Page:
The evening started cloudy, but at maximum eclipse the moon became visible in gaps in the clouds. Not a lot of visitors (10) compared to last years’ 500, but nevertheless another nice eclipse.
Shortly after sunset bright noctilucent clouds became visible. Quickly grabbed my photogear and headed out to a spot north of the city overlooking the lake Markermeer.
The lunar eclipse of January 21st, 2019, took place under chilly (-8°C/17°F) circumstances. A big difference with last year’s tropical (38°C/100°F) eclipse when over 500 visitors looked at the eclipse. Despite the cold and the early morning hours some 75 observers payed a visit to public observatory Bussloo to witness another nice eclipse.
On the very hot (38°C/100°F) summer evening of Friday 27 July, more than 500 visitors had gathered at public observatory Bussloo transforming the observatory into a festival site. Armed with drinks, chairs, telescopes and binoculars, the darkened moon became visible for the first time at 22.05 CET, more than half an hour after the rise of the moon.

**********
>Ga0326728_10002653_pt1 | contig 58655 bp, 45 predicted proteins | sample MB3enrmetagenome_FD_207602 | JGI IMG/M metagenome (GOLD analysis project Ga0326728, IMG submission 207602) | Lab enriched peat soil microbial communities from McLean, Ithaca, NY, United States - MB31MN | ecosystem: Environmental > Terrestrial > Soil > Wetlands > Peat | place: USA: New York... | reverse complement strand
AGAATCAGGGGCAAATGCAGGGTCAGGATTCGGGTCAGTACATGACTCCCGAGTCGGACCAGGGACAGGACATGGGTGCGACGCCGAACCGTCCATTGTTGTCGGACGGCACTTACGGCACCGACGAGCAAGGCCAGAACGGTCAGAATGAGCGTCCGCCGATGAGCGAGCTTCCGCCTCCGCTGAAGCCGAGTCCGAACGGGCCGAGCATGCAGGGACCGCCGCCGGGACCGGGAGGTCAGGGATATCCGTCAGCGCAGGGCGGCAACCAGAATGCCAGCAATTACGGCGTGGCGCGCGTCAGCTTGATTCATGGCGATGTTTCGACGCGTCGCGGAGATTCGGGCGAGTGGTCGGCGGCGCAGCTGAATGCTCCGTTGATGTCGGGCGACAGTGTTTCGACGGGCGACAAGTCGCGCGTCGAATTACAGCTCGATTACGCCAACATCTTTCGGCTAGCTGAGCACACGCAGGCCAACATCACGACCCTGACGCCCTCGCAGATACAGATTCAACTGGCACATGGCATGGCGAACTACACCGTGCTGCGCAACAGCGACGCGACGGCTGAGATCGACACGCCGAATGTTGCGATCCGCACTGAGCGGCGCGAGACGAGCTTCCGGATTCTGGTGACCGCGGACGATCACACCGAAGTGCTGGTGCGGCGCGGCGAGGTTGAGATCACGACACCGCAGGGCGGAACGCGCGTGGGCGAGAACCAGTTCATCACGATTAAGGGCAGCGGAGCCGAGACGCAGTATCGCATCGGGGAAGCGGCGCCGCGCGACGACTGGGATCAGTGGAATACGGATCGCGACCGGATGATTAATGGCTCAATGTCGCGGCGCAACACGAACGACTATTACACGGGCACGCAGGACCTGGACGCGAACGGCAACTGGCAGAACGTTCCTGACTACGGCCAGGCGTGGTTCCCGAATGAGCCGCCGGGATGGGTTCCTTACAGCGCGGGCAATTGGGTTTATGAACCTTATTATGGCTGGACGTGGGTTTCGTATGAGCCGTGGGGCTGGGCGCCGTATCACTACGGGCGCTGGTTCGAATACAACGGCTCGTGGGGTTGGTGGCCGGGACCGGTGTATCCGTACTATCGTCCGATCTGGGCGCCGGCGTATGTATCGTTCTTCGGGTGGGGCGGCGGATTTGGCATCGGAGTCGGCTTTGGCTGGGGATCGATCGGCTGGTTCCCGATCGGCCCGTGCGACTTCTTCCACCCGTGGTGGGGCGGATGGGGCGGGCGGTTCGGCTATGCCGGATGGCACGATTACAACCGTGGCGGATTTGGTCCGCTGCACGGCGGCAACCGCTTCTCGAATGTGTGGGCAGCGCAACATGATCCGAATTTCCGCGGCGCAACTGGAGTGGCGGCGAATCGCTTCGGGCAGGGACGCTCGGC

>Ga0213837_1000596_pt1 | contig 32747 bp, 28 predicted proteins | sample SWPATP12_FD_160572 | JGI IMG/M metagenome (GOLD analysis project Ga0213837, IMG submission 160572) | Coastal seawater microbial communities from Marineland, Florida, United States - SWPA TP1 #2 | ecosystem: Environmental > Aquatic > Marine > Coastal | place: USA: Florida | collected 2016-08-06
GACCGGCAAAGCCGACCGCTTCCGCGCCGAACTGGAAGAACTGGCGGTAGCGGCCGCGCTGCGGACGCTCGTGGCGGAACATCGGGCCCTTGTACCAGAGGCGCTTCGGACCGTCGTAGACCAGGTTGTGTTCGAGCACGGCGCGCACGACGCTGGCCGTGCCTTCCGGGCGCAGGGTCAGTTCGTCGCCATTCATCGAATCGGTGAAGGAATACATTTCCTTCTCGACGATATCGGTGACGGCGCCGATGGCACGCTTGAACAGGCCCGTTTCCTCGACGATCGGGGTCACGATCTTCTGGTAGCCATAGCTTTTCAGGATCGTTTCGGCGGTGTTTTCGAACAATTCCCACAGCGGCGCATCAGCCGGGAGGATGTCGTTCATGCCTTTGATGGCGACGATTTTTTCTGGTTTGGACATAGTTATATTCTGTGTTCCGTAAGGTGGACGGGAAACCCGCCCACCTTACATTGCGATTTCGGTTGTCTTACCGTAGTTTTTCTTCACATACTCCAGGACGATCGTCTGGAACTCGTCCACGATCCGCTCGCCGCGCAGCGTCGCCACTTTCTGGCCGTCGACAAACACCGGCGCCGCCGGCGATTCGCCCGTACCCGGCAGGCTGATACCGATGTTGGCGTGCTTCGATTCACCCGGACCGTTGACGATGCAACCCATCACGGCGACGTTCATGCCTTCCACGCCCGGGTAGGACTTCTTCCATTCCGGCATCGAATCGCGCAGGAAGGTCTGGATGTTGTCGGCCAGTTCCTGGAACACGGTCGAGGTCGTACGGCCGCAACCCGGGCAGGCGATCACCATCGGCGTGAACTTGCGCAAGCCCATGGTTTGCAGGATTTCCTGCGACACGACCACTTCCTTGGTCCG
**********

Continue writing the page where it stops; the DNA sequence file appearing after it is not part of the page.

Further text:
With 1h 48m, this lunar eclipse was the longest in duration of the 21th century.
Moon and Venus shot from my balcony.
Small caps in the clouds appeared some 45 minutes after maximum eclipse. Shot through the clouds with a 135mm lens.
First movie with the Canon 80D, Televue Powermate 4x and Celestron Edge HD1400. Best images selected from a two minute movie, 25 fps, ISO1600. Movie converted with PIPP and processed in Images Plus.
Observed the Mercury transit from Public Observatory Bussloo together with volunteers and visitors. Even though the wind was strong from time to time with a less than mediocre seeing, we enjoyed the transit. After a couple of hours, clouds started to hamper observations more and more but after a dinner break, the skies cleared again and we were given a last look at the Sun and Mercury.
First light, more or less, for my new Sigma 20mm/F1.4 ART.